(2022) Neil Gaiman & Colleen Doran, Headline, £14.99, hrdbk, 76pp, ISBN 978-1-472-29064-9
Here’s a graphic novel version of an old Neil Gaiman short story. The story is pretty straightforward. Set in what looks like a 1980’s Britain, Mrs. Whitaker, an elderly widow, buys the Holy Grail in a charity shop, and takes it home to put on her mantlepiece. The result of this is the arrival of a knight who wishes to trade the Grail for other items so that he can complete his quest.
The granny politely refuses, but the offers keep being raised, until at last the trade is made. The story veers between quaintly whimsical and romantic (in the wider sense of the word.) As the title suggests, it is about love, but also honour, about loyalty and maintaining grace and dignity, what I guess these days would be referred to as “old-fashioned standards”. As if this wasn’t enough, there’s tea, cake, and other ancient relics involved.
The author and artist have worked together before (with the Gaiman story Snow, Glass, Apples, published as a graphic novel in 2019) but is in a different style to reflect the text. All of the visuals are shown in a stylised art that combines watercolours and ancient Medieval illuminated manuscripts. The watercolours give the paintings a softer, subtler look than much of today’s modern digital graphics, and the medieval illuminated manuscripts give it an olde-worlde look, even when it involves a 1930’s suburban semi.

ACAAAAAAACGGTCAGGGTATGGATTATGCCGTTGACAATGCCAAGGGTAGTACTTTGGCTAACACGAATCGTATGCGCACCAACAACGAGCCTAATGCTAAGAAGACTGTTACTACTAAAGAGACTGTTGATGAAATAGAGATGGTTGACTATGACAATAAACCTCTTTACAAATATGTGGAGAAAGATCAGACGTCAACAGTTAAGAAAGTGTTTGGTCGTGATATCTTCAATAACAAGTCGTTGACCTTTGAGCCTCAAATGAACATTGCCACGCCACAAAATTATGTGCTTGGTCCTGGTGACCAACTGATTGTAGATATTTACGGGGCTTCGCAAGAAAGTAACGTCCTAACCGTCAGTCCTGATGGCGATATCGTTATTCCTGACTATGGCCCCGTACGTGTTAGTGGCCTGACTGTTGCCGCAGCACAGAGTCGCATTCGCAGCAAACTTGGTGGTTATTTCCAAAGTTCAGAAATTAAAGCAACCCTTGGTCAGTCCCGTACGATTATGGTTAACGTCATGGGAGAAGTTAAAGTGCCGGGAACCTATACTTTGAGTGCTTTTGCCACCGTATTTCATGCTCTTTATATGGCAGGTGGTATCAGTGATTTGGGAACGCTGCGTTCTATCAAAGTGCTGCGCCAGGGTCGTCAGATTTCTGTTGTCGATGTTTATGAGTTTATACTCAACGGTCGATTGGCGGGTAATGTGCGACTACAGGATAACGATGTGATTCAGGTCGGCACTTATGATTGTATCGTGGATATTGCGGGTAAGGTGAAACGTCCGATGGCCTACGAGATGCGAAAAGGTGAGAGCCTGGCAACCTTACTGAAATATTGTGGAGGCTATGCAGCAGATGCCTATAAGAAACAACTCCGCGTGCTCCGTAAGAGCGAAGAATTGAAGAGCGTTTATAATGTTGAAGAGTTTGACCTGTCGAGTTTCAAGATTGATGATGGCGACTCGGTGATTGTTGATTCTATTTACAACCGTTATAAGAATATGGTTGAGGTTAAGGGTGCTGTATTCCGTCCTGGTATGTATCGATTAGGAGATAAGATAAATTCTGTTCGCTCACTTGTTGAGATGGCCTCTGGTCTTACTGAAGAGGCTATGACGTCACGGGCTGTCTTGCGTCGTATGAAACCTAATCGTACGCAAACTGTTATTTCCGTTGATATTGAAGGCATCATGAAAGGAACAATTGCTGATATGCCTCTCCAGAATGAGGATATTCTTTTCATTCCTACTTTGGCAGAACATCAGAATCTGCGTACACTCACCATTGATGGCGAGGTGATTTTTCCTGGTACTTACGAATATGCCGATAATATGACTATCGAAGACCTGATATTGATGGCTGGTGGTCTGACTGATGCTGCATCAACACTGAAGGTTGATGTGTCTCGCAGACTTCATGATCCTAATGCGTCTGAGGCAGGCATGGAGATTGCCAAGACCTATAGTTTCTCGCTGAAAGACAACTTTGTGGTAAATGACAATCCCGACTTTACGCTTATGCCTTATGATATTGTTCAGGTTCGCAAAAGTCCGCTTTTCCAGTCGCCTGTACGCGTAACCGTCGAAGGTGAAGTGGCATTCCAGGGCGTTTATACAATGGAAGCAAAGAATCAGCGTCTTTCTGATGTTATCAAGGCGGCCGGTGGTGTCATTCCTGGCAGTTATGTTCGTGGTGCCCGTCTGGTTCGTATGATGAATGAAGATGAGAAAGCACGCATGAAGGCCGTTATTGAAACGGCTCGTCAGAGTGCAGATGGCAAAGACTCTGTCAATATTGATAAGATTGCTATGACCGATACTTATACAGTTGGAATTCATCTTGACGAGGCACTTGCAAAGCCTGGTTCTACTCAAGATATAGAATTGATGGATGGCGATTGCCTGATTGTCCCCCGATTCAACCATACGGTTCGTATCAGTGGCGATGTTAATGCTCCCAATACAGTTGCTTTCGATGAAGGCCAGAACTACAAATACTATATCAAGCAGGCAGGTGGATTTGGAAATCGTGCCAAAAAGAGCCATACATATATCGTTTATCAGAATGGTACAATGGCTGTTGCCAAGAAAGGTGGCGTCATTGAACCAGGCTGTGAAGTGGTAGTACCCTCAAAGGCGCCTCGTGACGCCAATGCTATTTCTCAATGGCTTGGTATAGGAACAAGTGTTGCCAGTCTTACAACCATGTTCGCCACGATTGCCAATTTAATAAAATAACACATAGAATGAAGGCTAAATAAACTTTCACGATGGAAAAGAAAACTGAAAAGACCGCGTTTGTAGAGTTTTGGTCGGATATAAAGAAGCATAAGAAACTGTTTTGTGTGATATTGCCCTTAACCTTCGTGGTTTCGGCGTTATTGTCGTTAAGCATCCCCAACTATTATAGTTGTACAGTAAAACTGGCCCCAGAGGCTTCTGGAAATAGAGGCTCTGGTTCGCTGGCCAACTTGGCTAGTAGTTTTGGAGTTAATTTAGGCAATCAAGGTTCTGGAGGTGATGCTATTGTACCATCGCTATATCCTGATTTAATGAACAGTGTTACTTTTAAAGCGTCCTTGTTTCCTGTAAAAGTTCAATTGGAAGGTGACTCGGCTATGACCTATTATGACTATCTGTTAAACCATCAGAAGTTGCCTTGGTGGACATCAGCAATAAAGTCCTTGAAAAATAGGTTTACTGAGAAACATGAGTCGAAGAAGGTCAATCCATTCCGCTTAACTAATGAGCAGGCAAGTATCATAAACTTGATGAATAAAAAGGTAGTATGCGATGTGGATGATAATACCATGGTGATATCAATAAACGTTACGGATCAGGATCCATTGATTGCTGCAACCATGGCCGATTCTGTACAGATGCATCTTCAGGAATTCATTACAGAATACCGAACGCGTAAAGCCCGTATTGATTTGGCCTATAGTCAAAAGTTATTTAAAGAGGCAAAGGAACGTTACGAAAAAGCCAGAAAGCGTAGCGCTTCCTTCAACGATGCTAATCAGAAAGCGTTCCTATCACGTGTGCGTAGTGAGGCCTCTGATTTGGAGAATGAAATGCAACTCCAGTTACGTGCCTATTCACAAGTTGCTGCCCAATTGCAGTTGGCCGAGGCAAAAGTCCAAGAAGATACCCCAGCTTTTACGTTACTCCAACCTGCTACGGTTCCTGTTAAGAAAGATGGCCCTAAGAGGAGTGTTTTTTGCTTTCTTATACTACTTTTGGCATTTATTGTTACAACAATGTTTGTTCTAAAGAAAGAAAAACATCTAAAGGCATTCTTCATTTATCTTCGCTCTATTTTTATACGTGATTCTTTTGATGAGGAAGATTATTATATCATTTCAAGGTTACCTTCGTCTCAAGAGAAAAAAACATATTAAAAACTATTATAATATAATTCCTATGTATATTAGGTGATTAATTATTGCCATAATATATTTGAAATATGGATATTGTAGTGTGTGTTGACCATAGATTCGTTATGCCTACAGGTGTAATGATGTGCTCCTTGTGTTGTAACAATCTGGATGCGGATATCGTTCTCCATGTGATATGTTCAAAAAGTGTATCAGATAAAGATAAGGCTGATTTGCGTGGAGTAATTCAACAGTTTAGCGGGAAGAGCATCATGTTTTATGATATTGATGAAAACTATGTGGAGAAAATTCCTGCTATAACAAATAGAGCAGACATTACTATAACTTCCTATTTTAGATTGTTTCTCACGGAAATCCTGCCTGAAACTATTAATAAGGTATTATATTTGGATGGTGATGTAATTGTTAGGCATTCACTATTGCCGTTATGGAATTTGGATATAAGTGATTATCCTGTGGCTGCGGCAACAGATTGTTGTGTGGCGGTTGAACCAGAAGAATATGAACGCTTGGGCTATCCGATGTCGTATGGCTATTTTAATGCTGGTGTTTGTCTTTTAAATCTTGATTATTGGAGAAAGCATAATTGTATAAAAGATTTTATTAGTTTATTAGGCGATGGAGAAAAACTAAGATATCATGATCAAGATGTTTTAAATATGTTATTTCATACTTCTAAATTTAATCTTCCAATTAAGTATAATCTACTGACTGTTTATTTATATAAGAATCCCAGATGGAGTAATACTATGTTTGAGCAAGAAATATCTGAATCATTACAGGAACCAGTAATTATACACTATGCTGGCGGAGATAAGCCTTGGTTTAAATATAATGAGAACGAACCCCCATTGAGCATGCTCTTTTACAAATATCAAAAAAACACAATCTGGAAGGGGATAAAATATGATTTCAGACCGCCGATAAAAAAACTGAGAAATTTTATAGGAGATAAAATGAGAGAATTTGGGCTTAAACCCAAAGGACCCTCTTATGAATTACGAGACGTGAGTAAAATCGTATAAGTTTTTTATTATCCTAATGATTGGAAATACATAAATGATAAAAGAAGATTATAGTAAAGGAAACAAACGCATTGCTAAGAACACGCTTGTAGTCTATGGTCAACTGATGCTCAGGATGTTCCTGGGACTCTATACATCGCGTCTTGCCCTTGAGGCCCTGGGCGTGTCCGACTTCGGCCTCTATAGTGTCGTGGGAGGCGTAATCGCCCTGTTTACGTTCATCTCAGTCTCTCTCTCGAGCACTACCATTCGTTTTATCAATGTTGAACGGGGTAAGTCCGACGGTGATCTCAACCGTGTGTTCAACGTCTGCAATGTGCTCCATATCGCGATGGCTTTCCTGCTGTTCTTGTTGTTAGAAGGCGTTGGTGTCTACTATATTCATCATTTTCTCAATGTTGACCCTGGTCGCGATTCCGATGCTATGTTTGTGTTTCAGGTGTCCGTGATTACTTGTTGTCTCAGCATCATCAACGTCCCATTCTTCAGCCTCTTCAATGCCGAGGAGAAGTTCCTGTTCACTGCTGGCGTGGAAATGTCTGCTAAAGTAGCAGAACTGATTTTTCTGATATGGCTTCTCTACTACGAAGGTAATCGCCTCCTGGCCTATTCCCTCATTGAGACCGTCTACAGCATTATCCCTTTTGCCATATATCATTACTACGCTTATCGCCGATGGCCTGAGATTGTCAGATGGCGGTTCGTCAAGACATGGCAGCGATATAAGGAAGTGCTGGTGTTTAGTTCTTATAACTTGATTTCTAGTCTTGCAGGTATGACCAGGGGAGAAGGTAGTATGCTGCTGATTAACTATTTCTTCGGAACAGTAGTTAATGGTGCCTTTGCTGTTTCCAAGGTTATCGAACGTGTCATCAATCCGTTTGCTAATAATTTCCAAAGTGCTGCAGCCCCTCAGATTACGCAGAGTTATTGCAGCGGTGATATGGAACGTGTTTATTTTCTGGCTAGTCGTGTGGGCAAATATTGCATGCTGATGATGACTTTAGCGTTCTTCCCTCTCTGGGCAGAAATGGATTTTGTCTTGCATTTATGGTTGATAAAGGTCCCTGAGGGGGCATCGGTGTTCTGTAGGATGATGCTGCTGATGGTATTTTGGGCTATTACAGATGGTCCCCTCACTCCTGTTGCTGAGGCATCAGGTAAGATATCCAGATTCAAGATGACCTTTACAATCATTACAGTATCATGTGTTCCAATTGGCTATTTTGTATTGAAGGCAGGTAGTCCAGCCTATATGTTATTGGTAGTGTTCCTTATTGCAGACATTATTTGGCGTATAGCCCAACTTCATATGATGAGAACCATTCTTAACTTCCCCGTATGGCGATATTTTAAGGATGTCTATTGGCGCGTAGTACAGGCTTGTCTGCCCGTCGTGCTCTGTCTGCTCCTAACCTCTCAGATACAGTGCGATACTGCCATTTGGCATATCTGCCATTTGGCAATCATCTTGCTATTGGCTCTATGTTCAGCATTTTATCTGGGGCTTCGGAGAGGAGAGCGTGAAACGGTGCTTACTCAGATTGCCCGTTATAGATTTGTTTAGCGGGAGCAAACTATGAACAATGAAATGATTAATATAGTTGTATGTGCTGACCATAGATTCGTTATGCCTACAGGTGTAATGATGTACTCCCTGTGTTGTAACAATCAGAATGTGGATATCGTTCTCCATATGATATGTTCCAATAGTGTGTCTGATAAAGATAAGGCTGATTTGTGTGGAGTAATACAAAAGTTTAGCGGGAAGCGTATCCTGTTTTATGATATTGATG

For those who know books such as Raymond Briggs’ The Snowman, this is similar. There are examples of how the work progressed in the Sketchbook at the back of the book.
I also liked the other elements that have quaintly dated – look, no mobile phones! – and I was amused by the fact that Mrs. Whitaker bought a book from Oxfam for 5 pence and the Holy Grail for 30 pence. (I’m sure these days the books will be £1.99 and the Grail a fiver.)
This graphic novel is a story of determination over adversity. In her afterword, Coleen describes that this is a story that she has been wanted to illustrate for decades but publishing rights stopped her. That and more recently a breakdown, not to mention the impact of CoVID, have meant that this has not been an easy project for the artist to complete.
But the results are worth it.
Chivalry is clearly a project completed with love, and there’s a lot to like. It’s a feel-good story, filled with charm, which left me with a warm glow at the end – that takes some doing! For those who didn’t know already, it would be something to show a reader that there’s more to Neil than The Sandman, American Gods and Good Omens.
See also Mark Bilsborough's take on Chivalry.
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